Conflict is a normal, temporary and sometimes necessary part of life. Although not always welcome, if managed properly, conflict can eventually result in positive change for the parties involved. One of the key factors in determining whether a conflict will ultimately be constructive or destructive, is the method by which it is resolved.
Many traditional methods for resolving conflict can be more damaging to the relationship of the parties, than the actual dispute. While adversarial processes like litigation have their place in conflict resolution, at NHCRA, we believe that those cases are the exception rather than the rule. We think the majority of conflicts can be resolved successfully through a more cooperative and peaceable process, such as mediation.
Also, these more collaborative methods often preserve resources and relationships, while resulting in longer lasting agreements, developed by the parties themselves
Mediation is a process for resolving issues where people attempt to reach agreement, with the help of a trained, neutral third party in a safe and cooperative setting. Mediation is forward-looking, with the mediator facilitating the communication between the parties, allowing them to focus on finding a workable solution that will help them move forward. The mediator does not offer a ruling, decision or even an opinion. The basic tenet of mediation is that with assistance, the parties to a dispute can find their own best answers. The mediator is not ethically allowed to provide legal advice or take sides in the dispute, but rather, helps the parties explore ideas and options and make their own decisions. Mediation is voluntary, confidential and non-adversarial.
Arbitration is a dispute resolution process in which a neutral third party reviews evidence, hears testimony and makes a decision. In binding arbitration, the parties agree in advance to accept the decision of the arbitrator. In non-binding arbitration, the decision is a recommendation that the parties may choose to follow, in part or entirely.
Ombuds (ombudsman, ombudsperson) are employed by companies, universities, governments and other organizations to provide independent, impartial and confidential services. Ombuds hear inquiries and complaints and ensure that everyone involved is heard without fear of retaliation or loss of privacy. They facilitate resolution of disputes or issues brought forward by employees or consumers, advocate for the needs of the clients or customers of the organization and bring systemic concerns to the attention of the organization.
Facilitation is a process in which a neutral person, whose selection is acceptable to all the members of the group, intervenes and diagnoses issues, to help a group improve how it identifies and solves problems and makes decisions, in order to increase the group’s effectiveness. The facilitator has no decision-making authority but works with the group to support full participation, increase mutual understanding and shared decision-making. Facilitators may work in business, education, community or other settings with group communication, planning or dispute resolution needs.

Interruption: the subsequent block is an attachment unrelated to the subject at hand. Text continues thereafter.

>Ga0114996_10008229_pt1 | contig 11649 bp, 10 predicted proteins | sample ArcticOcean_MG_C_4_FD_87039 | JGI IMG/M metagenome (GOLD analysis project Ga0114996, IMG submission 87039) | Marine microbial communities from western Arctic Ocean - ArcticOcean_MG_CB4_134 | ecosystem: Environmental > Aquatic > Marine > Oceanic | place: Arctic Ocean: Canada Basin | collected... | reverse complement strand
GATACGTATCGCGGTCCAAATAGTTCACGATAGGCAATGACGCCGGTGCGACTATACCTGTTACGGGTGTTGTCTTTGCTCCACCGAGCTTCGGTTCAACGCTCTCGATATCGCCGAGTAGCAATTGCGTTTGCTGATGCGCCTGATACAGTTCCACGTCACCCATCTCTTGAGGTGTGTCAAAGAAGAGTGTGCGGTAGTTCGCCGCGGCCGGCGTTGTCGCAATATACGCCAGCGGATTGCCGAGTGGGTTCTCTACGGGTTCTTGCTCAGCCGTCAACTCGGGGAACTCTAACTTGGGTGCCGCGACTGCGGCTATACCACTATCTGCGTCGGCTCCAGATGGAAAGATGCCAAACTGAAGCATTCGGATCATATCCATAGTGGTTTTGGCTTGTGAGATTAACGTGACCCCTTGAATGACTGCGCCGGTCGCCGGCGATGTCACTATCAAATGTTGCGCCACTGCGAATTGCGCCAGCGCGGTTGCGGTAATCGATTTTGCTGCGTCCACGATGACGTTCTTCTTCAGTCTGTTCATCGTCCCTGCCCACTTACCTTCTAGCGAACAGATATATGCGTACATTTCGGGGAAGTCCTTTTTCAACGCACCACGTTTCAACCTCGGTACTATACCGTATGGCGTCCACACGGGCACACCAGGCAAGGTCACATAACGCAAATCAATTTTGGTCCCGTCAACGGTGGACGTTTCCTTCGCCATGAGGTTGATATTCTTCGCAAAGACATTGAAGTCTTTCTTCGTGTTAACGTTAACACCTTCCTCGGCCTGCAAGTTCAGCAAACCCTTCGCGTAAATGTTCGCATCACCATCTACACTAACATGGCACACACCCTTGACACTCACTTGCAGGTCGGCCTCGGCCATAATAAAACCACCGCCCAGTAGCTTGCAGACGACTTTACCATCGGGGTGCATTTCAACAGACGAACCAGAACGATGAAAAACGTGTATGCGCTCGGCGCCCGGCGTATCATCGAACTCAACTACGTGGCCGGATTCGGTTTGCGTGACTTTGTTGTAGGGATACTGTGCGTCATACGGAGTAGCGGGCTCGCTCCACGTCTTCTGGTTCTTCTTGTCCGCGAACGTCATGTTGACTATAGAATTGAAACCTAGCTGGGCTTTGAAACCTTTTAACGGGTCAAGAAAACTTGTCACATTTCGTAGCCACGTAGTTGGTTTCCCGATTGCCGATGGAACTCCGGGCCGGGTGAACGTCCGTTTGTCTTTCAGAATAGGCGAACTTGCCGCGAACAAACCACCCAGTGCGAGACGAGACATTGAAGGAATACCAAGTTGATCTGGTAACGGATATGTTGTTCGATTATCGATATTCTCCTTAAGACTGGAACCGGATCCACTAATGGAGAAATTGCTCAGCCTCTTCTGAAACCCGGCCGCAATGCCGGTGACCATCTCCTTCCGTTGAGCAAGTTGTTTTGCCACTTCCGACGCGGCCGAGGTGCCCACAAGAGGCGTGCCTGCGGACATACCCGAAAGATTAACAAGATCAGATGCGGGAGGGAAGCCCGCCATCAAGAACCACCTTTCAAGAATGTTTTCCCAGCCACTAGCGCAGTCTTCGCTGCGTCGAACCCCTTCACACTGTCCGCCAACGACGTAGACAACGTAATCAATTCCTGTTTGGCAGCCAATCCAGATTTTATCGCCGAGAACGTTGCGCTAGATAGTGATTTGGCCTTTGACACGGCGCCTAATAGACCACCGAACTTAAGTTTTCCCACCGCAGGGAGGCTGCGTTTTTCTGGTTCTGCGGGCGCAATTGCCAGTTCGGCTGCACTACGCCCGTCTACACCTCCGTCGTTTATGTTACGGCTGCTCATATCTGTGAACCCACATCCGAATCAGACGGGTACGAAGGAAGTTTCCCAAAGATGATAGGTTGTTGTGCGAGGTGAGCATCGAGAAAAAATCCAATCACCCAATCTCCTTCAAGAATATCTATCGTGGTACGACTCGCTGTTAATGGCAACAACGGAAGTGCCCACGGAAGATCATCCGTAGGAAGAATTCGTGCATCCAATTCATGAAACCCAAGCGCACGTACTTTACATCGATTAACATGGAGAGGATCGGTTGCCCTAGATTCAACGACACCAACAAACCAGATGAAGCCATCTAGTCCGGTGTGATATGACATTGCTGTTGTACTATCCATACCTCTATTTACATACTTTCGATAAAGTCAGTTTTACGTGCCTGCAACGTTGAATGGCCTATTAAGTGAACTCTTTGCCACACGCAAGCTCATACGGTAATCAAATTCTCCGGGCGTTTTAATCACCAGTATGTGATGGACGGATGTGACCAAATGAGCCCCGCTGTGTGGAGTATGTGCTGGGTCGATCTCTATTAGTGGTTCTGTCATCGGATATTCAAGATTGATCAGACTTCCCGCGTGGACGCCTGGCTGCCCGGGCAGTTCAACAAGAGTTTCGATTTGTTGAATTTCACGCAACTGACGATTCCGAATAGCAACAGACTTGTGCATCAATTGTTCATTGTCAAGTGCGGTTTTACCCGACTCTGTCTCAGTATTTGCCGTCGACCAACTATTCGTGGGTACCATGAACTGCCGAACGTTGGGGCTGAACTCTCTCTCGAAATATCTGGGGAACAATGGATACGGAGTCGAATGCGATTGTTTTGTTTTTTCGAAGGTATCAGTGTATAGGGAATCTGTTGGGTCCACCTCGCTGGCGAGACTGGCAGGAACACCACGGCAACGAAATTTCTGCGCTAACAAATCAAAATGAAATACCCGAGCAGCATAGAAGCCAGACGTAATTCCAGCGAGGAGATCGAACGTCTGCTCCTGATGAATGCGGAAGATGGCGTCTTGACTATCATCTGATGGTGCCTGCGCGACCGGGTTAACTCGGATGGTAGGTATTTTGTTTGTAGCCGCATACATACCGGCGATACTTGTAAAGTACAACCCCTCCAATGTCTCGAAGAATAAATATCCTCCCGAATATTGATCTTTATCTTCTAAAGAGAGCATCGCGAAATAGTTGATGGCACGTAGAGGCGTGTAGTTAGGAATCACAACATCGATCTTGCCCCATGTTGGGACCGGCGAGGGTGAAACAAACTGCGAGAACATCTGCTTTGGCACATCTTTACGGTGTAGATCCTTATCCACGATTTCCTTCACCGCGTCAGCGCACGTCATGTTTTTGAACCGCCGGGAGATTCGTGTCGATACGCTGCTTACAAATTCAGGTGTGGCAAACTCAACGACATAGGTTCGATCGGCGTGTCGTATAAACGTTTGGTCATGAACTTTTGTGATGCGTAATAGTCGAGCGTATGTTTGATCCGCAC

Collaborative law is a process of assisted negotiation in which attorneys and their clients try to settle their differences without the involvement of a third party. The attorneys help their clients clarify issues and negotiate an agreement. Collaborative attorneys agree not to represent their collaborative clients if they do not reach agreement, and the case ultimately needs to be resolved in the courts.
Parent Coordinators work with parents to help them carry out their parenting plan. They play the combined role of educator, conflict coach, mediator and arbitrator. They help parents develop appropriate communication and decision-making skills. They act as mediators to help them resolve disputes. When parents are unable to resolve disputes, the parenting coordinator assists with decisions to help the parents better implement their parenting plan. The arbitration (decision-making) power of the parenting coordinator is limited to disputes about carrying out the parenting plan and other minor parenting issues. The parenting coordinator may NOT change primary residence, the amount of child support, or other key issues that only a court may decide.
Conflict resolution educators and trainers may be class room teachers, usually at the secondary or post-secondary level . They may also teach workshops or other community education programs. They may provide individual or group training or supervision for mediators or other conflict resolvers.